A similar thing can be seen concerning the resurrection of Jesus and others in Matt. 27-28:  

  1. Jesus died (Matt. 27:50)
  2. “Many bodies of the saints who had fallen asleep were raised…after his [Jesus’] resurrection they went into the holy city…” (Matt. 27:52-53)
  3. Jesus was buried (Matt. 27:57-60)
  4. Jesus was resurrected (Matt. 28)

Again, clearly Matthew knew that these events happened in the sequence of 1-3-4-2, but, for thematic reasons, he lumped them in this out-of-sequence order.

Even further, the language used in all 3 gospels does not link the events of Matthew’s calling and the feast at Matthew’s house as happening immediately after one another:

  • “He [Matthew] arose and followed Him [Jesus].  Now it happened, as Jesus sat at the table in the house[3], that behold, many tax collectors and sinners came and sat down with Him and His disciples.” (Matt. 9:9-10)
  • “He [Matthew] arose and followed Him [Jesus].  Now it happened, as He was dining in Levi’s house, that many tax collectors and sinners also sat together with Jesus and His disciples…” (Mark 2:13-14)
  • “He [Matthew] left all, rose up, and followed Him [Jesus].  Then Levi gave Him a great feast in his own house…” (Luke 5:28-29)

Matthew and Mark introduce the feast with, “Now it happened,” and Luke says, “Then[4],” both phrases serving as very general and broad introductions. 

Finally, the calling of Matthew and the feast at his house share the same location and theme.  Thus, juxtaposing those stories—though it breaks sequential protocol—is completely plausible, and finds a clear precedent in Matthew, Mark, and Luke’s retelling of the John the Baptist stories, as well as others.  Matthew himself, knowing that these 2 events did not happen immediately after one another, could have plausibly maintained them in this order for multiple reasons.  For instance he:

  1. did not intend to write a clear sequential ordering of events, but groups things thematically,
  2. would want to preserve the same established order of retelling events in his own gospel that other reputable witnesses shared (whether in written or oral tradition; especially since he is reliant, at least in part, on other witnesses for his gospel–since he was not a disciple at the beginning of Jesus’ ministry like others), and/or
  3. would naturally link those two stories in his mind as his most celebrated direct encounters with Jesus.

Answering Objection 2: Why didn’t Mark and Luke insert a feast between Jesus’ return to Capernaum and Jairus’s daughter’s healing?

Mark says, “Jesus had crossed over…a great multitude gathered to Him; and He was by the sea.  And behold, one of the rulers of the synagogue came, Jairus by name,” (5:21-22).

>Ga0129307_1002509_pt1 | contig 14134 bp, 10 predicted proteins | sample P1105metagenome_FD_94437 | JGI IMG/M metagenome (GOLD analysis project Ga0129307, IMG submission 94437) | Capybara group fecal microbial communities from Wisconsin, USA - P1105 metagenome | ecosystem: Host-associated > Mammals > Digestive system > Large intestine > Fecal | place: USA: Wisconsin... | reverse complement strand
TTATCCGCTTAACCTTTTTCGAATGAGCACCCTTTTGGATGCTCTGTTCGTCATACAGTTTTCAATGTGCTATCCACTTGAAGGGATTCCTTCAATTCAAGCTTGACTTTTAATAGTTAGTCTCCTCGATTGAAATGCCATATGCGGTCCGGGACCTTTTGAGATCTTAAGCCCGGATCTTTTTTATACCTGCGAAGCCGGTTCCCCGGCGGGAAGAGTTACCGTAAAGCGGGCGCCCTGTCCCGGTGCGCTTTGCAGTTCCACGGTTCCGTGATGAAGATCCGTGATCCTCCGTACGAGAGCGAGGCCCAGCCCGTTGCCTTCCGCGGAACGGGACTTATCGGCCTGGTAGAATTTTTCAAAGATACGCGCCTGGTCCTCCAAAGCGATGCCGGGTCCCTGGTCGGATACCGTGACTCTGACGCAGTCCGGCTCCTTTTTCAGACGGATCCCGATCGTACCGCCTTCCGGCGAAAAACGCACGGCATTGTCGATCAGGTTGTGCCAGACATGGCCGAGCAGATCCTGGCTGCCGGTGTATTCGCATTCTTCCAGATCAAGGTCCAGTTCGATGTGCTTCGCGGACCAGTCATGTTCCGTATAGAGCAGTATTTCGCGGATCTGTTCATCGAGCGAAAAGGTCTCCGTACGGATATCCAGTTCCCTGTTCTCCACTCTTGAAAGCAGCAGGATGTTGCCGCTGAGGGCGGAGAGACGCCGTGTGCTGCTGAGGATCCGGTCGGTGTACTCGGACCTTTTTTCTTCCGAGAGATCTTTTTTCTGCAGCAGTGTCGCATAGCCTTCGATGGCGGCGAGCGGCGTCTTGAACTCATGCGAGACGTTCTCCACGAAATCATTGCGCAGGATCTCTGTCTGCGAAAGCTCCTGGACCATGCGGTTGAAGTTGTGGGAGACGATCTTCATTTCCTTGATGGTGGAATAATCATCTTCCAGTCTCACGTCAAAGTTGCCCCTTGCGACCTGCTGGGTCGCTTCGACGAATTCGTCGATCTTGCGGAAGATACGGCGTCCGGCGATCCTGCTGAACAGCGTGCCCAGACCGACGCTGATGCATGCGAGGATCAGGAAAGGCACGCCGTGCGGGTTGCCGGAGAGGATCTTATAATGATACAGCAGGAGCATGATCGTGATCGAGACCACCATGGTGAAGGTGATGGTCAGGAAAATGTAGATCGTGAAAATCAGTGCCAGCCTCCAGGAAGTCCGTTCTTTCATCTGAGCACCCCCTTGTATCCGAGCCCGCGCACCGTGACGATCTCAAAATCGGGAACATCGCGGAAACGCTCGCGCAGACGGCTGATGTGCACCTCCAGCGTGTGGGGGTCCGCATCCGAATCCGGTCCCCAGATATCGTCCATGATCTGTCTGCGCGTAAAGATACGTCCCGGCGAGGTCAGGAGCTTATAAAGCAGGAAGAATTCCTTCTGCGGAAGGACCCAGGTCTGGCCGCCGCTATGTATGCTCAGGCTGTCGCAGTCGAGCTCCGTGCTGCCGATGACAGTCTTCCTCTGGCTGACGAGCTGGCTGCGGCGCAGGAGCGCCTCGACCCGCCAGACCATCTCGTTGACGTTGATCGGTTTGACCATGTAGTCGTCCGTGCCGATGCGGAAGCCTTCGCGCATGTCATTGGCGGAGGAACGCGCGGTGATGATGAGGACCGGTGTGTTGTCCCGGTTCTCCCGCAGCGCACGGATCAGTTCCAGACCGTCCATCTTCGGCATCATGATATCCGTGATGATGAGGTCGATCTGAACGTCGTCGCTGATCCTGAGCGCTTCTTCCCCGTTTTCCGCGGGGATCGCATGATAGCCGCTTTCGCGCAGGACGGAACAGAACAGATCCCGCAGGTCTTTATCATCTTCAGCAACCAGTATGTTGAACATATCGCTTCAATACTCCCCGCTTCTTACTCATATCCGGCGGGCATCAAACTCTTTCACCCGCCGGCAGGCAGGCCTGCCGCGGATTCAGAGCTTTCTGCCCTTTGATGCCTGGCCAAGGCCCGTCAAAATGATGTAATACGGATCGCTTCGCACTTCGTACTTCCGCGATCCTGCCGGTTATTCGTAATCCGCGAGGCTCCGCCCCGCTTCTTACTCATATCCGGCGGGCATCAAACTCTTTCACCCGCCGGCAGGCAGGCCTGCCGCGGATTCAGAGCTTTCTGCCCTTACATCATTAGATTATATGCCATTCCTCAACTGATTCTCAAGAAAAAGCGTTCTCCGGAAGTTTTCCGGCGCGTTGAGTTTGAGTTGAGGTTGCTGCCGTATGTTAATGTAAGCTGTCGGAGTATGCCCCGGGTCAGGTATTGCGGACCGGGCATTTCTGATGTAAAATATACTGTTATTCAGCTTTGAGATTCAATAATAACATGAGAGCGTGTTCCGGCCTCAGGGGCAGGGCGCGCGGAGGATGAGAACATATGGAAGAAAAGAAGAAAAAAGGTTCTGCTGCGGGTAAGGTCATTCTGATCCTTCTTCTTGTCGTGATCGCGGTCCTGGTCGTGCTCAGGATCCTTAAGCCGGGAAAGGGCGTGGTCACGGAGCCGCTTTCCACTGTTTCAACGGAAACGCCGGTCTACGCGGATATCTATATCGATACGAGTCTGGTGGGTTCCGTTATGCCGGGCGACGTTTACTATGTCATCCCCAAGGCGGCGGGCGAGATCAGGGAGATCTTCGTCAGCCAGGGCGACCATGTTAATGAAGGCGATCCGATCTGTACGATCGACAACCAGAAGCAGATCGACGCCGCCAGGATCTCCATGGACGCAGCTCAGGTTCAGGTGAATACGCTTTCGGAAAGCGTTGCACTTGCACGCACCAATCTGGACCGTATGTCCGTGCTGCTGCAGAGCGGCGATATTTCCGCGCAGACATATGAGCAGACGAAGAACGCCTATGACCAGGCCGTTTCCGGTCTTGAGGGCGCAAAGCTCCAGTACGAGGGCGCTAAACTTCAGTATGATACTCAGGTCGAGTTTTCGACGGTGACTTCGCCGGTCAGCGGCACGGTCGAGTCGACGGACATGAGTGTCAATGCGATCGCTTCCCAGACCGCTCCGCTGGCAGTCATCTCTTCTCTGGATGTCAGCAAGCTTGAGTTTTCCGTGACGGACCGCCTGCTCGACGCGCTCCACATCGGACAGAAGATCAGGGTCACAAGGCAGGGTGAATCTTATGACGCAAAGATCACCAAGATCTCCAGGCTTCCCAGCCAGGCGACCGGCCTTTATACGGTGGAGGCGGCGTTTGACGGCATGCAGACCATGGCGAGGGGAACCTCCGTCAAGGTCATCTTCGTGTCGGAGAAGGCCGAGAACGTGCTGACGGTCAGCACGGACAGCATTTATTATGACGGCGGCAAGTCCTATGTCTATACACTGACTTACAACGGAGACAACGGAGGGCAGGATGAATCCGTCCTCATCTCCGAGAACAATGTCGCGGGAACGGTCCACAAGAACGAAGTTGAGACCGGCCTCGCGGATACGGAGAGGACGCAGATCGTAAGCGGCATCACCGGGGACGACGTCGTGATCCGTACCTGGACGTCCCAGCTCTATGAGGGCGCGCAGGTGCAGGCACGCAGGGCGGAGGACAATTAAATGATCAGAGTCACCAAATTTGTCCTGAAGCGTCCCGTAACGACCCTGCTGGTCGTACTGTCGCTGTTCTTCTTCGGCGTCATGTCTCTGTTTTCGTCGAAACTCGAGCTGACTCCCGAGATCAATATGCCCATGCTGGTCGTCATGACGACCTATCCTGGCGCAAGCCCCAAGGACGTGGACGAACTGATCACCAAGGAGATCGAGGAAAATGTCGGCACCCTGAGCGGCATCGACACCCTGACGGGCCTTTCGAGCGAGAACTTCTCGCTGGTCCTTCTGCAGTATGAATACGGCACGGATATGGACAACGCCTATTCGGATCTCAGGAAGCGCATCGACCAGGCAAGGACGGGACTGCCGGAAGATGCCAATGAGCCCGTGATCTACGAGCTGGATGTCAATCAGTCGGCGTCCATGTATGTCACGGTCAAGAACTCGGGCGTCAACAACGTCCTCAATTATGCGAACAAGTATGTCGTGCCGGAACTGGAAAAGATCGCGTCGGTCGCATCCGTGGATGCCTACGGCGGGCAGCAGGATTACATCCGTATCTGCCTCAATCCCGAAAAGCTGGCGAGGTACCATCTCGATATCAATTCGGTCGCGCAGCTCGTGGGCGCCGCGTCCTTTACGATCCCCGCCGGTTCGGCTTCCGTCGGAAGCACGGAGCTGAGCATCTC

Luke says, “So it was, when Jesus returned, that the multitude welcomed Him, for they were all waiting for Him.  And behold, there came a man named Jairus,” (8:40-41).

Note that both introduce the story with the words, in the NKJV, “And behold.”  In the Greek, Matthew uses, “kai,” (literally, “and,” “then,” “but,” “likewise,” etc.) and Luke, “idou,” (literally, “look,” “suddenly,” “now,” etc.) to introduce the story.  Neither of these introductions establish a time-sequence link with the event preceding it.  In fact, sometimes these words are used to introduce an event that clearly breaks from the narrative of the previous stories (e.g. Matt. 21:1; Acts 13:25).  Regardless, they do not give enough evidence to say that Mark or Luke believed Jairus’s story happened immediately after Jesus returned to Capernaum.

However, even if we should read a clear link in timing between Jesus landing in Capernaum and Jairus’s daughter’s healing, it is quite reasonable to see how the, “multitude gathered,” to Jesus (Mark 5:21) could become the, “many,” (Mark 2:14) feasting at Matthew’s house—where Jairus approached Jesus—in a relatively quick time.

Conclusion

After considering the objections, we maintain that our proposed sequence of events is the most satisfactory, and least problematic, in accounting for all of the data[5]


[1] The author, Matthew, and the tax collector, Matthew, are one-and-the-same (see notes in Introduction).

[2] See When Did Jesus Heal the Paralytic in Capernaum?.

[3] Matthew calls it, “the house,” presumably because it was his own house, whereas Mark and Luke had to identify who owned it.

[4] NKJV translates it as, “Then,” while the ESV translates it as, “And.”  Luke uses the Greek word, “kai,” to introduce the feast.  This word is found nearly 9,000 times in the New Testament, and can be translated as, “then,” “and,” “but,” “likewise,” etc.  It is a very broad word, and could never, by itself, be used to prove a direct connective sequence of events.

[5] Another possibility, initially entertained by this harmony, is that Matthew’s calling and the feast at his house did happen in immediate succession to each other, while Jairus’s story (introduced in Matthew with, “while He was saying these things to them,”) happened at a separate time (after Jesus returned to Capernaum from healing the demoniac). This could be possible if Jesus repeated the same discussion (once during the feast and again after he returned from the sea), and/or, if Matthew meant to introduce a new story with the words, “while He was saying these things,” that serves as a break from the previous story.  For the latter option, Donald Hagner makes the following observation: “The genitive absolute [of the Greek, ‘while He was saying these things to them,’]…is Matthew’s transition to the new story and is not to be understood as a particular time indicator.  Matthew’s…’behold,’ again signifies a new, remarkable story,” (Word Biblical Commentary: Matthew 1-13, 1993, 33A:248). 

Our main problem with this proposed solution is that Matthew tells us that Jesus was, “saying these things to them [Greek, ‘autos’],” (Matt. 9:18).  It is difficult not to see a link between the two stories in the word, “them,” because it assumes an already existing group of people (as opposed to introducing a new group of people).


When Did Jesus Heal the Paralytic in Capernaum?